on Aug 6, 2019 at 2:29 pm

A new restaurant is always worth trying. But metal or wooden seats are an abomination and should be banned in sit down restaurants! These owners NEED to have cushioned seating! I am keen to try the food, but will not go there until there's comfortable seating. I hope someone persuades the owners

Posted by Happygirl, a resident of Crescent Park,
on Aug 6, 2019 at 2:47 pm

Metal or wooden seats an abomination. They don't want me to stay very long so they make me uncomfortable so the next lucky boy or girl can be seated.

Posted by Change the mural, a resident of Downtown North,
on Aug 6, 2019 at 7:15 pm

I hope they do well, but that mural is awful. Flowing hair like 99% of young women wear today cloning one another.
Trite, unimaginative. Does it come from a shampoo advertisement?

Posted by @foundation, a resident of Barron Park,
on Aug 6, 2019 at 8:47 pm

I think we should first learn the art of making good pizza and then perhaps we can explore variations. Except for a very few restaurants that make descent pizza (e.g Terun in PA), the quality of pizza dishes in our area is really poor. To begin with, restaurants don't know how to make a good pizza crust. That is the foundation of a good pizza. If that is not solid (figuratively speaking), the rest of the ingredients do not matter. The choice and quality of cheese (in cheese pizza) is another critical element. Pizza should not smell like cheese when it is served. Anyway, we really need bring up our consumer standards and complain when are served a bad pizza.

Posted by Someone Out There, a resident of University South,
on Aug 7, 2019 at 8:32 am

Run - attack of the Hemorrhoid Chairs!

Posted by AlexDeLarge, a resident of Midtown,
on Aug 7, 2019 at 10:33 am

It sounds like a stoners delight, I'll check it out...

Posted by Server, a resident of Menlo Park,
on Aug 7, 2019 at 12:34 pm

I can understand why they don't have cushiony comfortable chairs. It's a pizza joint that needs a big customer turnover to be profitable. If the chairs are really comfortable, customers will sit there for a long period of time glued to their smartphones. I was a server in a restaurant and had customers spend over an hour at the table texting and working on their laptop, long after their meal was finished. How is a restaurant/server supposed to make any money if the customers won't leave after eating, freeing up the space for another customer?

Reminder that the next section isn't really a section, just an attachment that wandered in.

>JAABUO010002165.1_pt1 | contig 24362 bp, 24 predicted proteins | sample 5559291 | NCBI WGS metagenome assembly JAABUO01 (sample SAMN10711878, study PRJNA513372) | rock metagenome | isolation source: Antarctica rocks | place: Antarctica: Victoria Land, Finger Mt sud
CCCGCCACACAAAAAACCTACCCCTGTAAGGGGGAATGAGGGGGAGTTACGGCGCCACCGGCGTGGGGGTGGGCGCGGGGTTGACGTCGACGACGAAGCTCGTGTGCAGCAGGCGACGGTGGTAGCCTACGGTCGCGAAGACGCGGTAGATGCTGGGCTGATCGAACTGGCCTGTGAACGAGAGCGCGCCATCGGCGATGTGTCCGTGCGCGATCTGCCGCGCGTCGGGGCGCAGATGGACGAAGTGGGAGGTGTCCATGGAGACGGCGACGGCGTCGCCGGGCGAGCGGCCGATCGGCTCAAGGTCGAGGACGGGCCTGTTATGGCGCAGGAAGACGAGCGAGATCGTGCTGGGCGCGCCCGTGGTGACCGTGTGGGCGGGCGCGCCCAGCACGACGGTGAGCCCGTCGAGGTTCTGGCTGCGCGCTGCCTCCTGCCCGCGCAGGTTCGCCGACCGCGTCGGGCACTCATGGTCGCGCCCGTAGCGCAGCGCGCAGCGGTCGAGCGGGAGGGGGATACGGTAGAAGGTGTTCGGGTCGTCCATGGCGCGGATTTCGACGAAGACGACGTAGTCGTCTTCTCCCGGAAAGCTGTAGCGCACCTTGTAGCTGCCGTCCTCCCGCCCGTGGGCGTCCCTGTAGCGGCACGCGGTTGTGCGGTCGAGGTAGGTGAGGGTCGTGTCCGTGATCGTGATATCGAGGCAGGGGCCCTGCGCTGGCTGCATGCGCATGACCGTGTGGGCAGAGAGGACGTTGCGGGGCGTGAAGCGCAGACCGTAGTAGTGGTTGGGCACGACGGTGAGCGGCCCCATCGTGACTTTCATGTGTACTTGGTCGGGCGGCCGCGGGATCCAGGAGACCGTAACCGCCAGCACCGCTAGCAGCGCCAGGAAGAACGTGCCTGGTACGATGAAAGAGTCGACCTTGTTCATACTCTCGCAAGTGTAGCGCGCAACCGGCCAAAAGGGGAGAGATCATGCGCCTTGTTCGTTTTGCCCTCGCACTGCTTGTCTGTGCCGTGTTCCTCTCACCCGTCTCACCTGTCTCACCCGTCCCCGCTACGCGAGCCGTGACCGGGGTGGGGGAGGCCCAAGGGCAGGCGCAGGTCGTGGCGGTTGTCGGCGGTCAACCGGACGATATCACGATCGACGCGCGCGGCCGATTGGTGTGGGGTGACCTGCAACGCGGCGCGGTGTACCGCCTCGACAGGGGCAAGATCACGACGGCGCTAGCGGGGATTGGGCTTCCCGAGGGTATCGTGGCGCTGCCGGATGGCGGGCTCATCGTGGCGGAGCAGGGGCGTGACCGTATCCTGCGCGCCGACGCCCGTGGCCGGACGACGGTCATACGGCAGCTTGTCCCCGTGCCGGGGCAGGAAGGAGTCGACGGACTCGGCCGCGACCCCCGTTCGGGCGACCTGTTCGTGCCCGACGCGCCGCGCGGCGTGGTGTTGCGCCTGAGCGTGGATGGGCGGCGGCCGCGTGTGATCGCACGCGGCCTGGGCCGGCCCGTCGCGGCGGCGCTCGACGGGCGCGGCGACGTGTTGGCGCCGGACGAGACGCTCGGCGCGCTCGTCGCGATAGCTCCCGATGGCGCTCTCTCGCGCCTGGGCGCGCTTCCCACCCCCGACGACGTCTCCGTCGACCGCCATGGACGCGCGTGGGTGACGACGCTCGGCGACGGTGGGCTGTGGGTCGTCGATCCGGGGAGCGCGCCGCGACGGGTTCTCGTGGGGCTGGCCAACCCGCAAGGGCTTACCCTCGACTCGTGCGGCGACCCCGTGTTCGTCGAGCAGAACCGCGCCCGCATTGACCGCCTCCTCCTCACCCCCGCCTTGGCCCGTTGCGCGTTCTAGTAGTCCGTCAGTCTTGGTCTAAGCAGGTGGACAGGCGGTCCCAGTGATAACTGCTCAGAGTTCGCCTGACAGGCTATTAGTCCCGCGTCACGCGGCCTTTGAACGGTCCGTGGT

Posted by Chairs, a resident of Another Mountain View Neighborhood,
on Aug 7, 2019 at 2:49 pm

Beware of any restaurant that tries to manipulate your behavior with uncomfortable chairs to minimize your time spent there. "Give us your money then get out" is the message. There can be a middle ground where the business doesn't have to revert to making you uncomfortable.

The best restaurants provide a welcoming comfortable environment. The ones to avoid are the ones who just want you gone once they have your money.

Posted by Amen, a resident of Meadow Park,
on Aug 8, 2019 at 9:33 pm

Amen to that my fellow comfort chair brother/sister, amen!

Posted by George, a resident of Old Palo Alto,
on Aug 9, 2019 at 1:27 pm

Have to agree with @foundation - the most popular dish in America is not very good West of Hackensack and pretty not great in Palo Alto. Good pizza first, then variants. Ban cell phones and laptops from restaurants and offer comfortable seats. Good pizza and comfort = lines out the door. Indian pizza? Maybe, good luck.

Posted by Dakka Skintab, a resident of Atherton: other,
on Aug 11, 2019 at 9:16 pm

Why would someone object to a painting of a woman with flowing hair? And did you just assume zher gender? You must have hemorrhoids! Curry up and get out of here!

Posted by Eater, a resident of Mountain View,
on Aug 15, 2019 at 10:40 am

@foundation, a resident of Barron Park: "Except for a very few restaurants that make descent pizza (e.g Terun in PA), the quality of pizza dishes in our area is really poor."

George, a resident of Old Palo Alto: "the most popular dish in America is not very good West of Hackensack"

Of course those are personal taste judgments (even if phrased otherwise: "is really poor" ... "not very good"). I have actually heard people arrived from Naples disdain the weird notions of "pizza" they found in the Northeastern US. Marcella Hazan in her second cookbook (More Classic Italian Cooking) confessed her horror at some of the dishes called "Italian" there, dishes unknown in Italy.

Santa Clara County boasts one of the highest pizzeria concentrations in North America, so clearly, most people like what's offered here even if not quite everyone. There's a lot of style range. If you cite Terun or its business cousin Doppio Zero in MV, both were inspired by Napoletana Pizzeria, first of today's Naples-certified (AVPN) true-Neapolitan pizzerias in the county; its proprietor-cook is a perfectionist (unlike the others. he keeps strictly to Naples styles).

Posted by pa resident, a resident of Downtown North,
on Aug 21, 2019 at 11:12 pm

I tried the chkn tikka pizza, the veggie pizza and the chkn tandoori pizza. all were mediocre at best. for me pairing indian curry with a pizza crust is a recipe for disaster. once the novelty wears out, i don't see this place surviving oppressive downtown palo alto rents. bottom line, pairing pizza and indian dishes is failed concept that doesn't work. sooner they realize it the better off everyone will be.